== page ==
Most people in Miami might not realize the importance of Miami Dade College’s Wolfson Campus. In addition to being a bustling urban campus with 40,000 students enrolled, it is of course the administrative hub of the whole college wide system overseeing eight other campuses and 136,000 students, making the school the largest college in the country. And this is only the tip of Wolfson’s Iceberg.
Miami Dade College also owns the Freedom Tower and it is a part of the Wolfson campus. The Freedom Tower is Miami’s greatest landmark and it does not sit empty.
The first floor is home to an open-air reception hall, free to the public when not in use. Marco Rubio launched his presidential campaign from that room. John Kerry spoke just last month. The King of Spain received an award recently also.
The first and 2nd floor is also a museum, free to the public, housing permanent and rotating exhibits in photography and a variety of other mediums.
That is the MDC Museum of Art + Design (MOA+D).
The third through eighth floors of the Tower house administrative offices.
MOA+D is on the 3rd.
The fifth, seventh and eighth floors are home to The Center for Writing and Literature at Miami Dade College, producers of the Miami Book Fair, the Miami Writers Institute, countless literary events throughout the year and the Read to Learn book drive program giving tens of thousands of books away to kids each year.
Below them on the 4th floor is the Miami International Film Festival and the 6th floor is occupied by MDC Live Arts, whose programming is broad in range.
The Freedom Tower is still our Statue of Liberty, yet more so as it currently produces our finest and most reputable culture. Anything more liberating than culture?
Miami Dade College also recently established the Miami Culinary Institute, Bldg. 9, basically a culinary school hosting an amazing food and wine theater, a fine dining restaurant on the top floor and a deliciously affordable café on the ground floor.
Then there is Building 8: home to MAGIC, the new state of the art animation and game design studio. Start climbing that building, pass two floors of modern classrooms, you’ll find the Idea Center, a Knight Foundation project home to startup companies with an emphasis on tech and coding, climb higher you’ll discover the Wolfson archives, Miami’s largest home of visual footage documenting our history and climb to the top floor you’ll find a gym to work out in.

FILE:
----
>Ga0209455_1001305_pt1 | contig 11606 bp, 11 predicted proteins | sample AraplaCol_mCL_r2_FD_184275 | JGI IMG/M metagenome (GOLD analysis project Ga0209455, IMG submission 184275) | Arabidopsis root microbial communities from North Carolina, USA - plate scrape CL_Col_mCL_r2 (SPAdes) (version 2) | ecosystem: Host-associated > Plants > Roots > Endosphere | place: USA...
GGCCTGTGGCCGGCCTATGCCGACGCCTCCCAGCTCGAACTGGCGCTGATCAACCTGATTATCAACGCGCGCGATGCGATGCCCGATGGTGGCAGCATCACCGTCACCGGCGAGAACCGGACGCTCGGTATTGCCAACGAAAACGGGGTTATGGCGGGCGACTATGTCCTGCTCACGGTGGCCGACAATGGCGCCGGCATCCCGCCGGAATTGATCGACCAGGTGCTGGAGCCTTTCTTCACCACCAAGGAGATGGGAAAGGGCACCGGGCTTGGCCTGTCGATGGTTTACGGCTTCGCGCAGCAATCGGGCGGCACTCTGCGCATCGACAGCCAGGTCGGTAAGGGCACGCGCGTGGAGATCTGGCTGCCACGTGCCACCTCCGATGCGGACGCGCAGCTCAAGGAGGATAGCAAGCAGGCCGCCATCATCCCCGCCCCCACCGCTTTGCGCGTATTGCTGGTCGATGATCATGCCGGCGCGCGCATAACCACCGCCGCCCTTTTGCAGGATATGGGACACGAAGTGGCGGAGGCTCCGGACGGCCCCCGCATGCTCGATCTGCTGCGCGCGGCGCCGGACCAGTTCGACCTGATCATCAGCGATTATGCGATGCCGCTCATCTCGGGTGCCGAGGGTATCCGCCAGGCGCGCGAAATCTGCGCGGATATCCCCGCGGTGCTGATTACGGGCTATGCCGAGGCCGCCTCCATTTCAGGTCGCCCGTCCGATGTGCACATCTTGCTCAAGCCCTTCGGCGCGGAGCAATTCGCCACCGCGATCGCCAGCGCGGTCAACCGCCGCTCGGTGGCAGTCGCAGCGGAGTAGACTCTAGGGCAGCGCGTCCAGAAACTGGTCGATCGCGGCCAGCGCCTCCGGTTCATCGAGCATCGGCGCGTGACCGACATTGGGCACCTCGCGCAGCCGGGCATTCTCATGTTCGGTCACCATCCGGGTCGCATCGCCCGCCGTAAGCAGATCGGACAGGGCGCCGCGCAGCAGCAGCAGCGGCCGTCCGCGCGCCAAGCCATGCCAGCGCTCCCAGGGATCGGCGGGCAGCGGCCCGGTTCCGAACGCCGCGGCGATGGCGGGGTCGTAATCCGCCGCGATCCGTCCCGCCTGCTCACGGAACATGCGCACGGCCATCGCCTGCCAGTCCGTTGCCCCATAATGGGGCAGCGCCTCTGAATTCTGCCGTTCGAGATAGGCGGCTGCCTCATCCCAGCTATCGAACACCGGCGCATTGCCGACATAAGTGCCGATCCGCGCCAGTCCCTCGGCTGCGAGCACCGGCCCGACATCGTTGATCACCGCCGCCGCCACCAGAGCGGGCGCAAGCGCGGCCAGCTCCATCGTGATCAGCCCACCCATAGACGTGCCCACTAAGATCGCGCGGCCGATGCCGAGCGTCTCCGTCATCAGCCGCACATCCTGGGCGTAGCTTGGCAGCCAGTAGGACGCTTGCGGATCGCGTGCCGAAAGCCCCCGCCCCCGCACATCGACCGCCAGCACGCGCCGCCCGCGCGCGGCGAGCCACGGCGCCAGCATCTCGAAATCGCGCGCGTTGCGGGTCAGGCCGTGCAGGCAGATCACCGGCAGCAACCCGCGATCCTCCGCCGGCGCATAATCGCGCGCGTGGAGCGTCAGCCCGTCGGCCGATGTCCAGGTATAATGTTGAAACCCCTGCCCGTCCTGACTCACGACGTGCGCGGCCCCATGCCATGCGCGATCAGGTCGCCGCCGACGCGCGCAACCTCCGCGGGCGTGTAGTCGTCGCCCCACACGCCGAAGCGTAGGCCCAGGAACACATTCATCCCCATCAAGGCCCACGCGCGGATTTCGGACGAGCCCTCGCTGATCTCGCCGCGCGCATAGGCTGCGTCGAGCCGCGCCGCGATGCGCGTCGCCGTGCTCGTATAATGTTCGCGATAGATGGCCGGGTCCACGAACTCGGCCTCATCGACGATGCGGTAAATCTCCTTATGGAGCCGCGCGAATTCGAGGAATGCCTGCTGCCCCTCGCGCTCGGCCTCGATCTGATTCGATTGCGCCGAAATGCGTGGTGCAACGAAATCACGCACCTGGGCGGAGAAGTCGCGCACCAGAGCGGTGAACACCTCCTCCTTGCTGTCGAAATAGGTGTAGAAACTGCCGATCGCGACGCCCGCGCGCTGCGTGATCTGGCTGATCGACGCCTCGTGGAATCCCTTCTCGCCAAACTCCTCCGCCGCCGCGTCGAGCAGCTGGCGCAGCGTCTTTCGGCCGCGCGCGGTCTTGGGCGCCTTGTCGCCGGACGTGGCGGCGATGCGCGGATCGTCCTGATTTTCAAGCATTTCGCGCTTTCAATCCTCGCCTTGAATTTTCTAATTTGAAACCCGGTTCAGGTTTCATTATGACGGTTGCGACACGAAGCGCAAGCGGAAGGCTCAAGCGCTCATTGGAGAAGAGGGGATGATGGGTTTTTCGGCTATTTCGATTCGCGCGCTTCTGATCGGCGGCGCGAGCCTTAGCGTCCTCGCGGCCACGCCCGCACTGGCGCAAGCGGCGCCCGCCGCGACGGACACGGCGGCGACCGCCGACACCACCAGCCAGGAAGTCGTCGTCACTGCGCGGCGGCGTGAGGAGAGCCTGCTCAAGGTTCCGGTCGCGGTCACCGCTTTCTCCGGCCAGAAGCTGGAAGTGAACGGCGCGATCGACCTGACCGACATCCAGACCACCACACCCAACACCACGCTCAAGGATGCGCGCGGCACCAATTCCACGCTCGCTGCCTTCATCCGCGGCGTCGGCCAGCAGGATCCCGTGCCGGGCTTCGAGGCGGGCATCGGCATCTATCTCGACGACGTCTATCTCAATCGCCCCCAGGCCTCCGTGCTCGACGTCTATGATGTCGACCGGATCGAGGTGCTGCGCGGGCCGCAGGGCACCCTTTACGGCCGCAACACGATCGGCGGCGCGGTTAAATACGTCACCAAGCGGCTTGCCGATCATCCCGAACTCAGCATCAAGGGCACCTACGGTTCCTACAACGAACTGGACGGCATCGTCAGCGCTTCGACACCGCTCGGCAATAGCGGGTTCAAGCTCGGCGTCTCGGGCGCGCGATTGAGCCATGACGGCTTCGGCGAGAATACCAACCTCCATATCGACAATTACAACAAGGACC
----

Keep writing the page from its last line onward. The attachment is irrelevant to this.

Wolfson also has an Honor’s College that is among the best in the nation.
Wolfson houses the Earth Ethics Institute, focusing on environmental issues.
They also have the School of Continuing Education, offering hundreds of non-accredited programs to those who want to learn but are not interested in a degree.
Don’t forget the University of Florida has a campus at Wolfson called the New World School of the Arts, and there is a charter school for high school students with the same name in the same building.
As if this wasn’t enough, Miami Dade College recently acquired another landmark property for Wolfson, the old Miami U.S. Courthouse that has been shuttered since 2008. This building is one of the most classical in the city and Miami Dade absorbed it for free. The college and the government’s property-management arm, the General Services Administration, signed a 115-year, one-dollar-a-year lease agreement.
According to the Miami Herald, MDC officials don’t yet have a firm plan for the building’s use, but they have contemplated housing in it the college’s architecture school, a paralegal-training program and its fashion institute.
I live in this neighborhood. Walk its streets daily and find inspiration and heartbreak.
I teach at this school too, among others like Barry University, and I can testify under oath Wolfson’s student body is among the most unique and diverse in the country.
In all the closings and clutter and construction and out-of-control rent and income inequality, there are forces that continue to push Miami forward and there may be no larger entity on the side of the people than Miami-Dade College’s Wolfson Campus.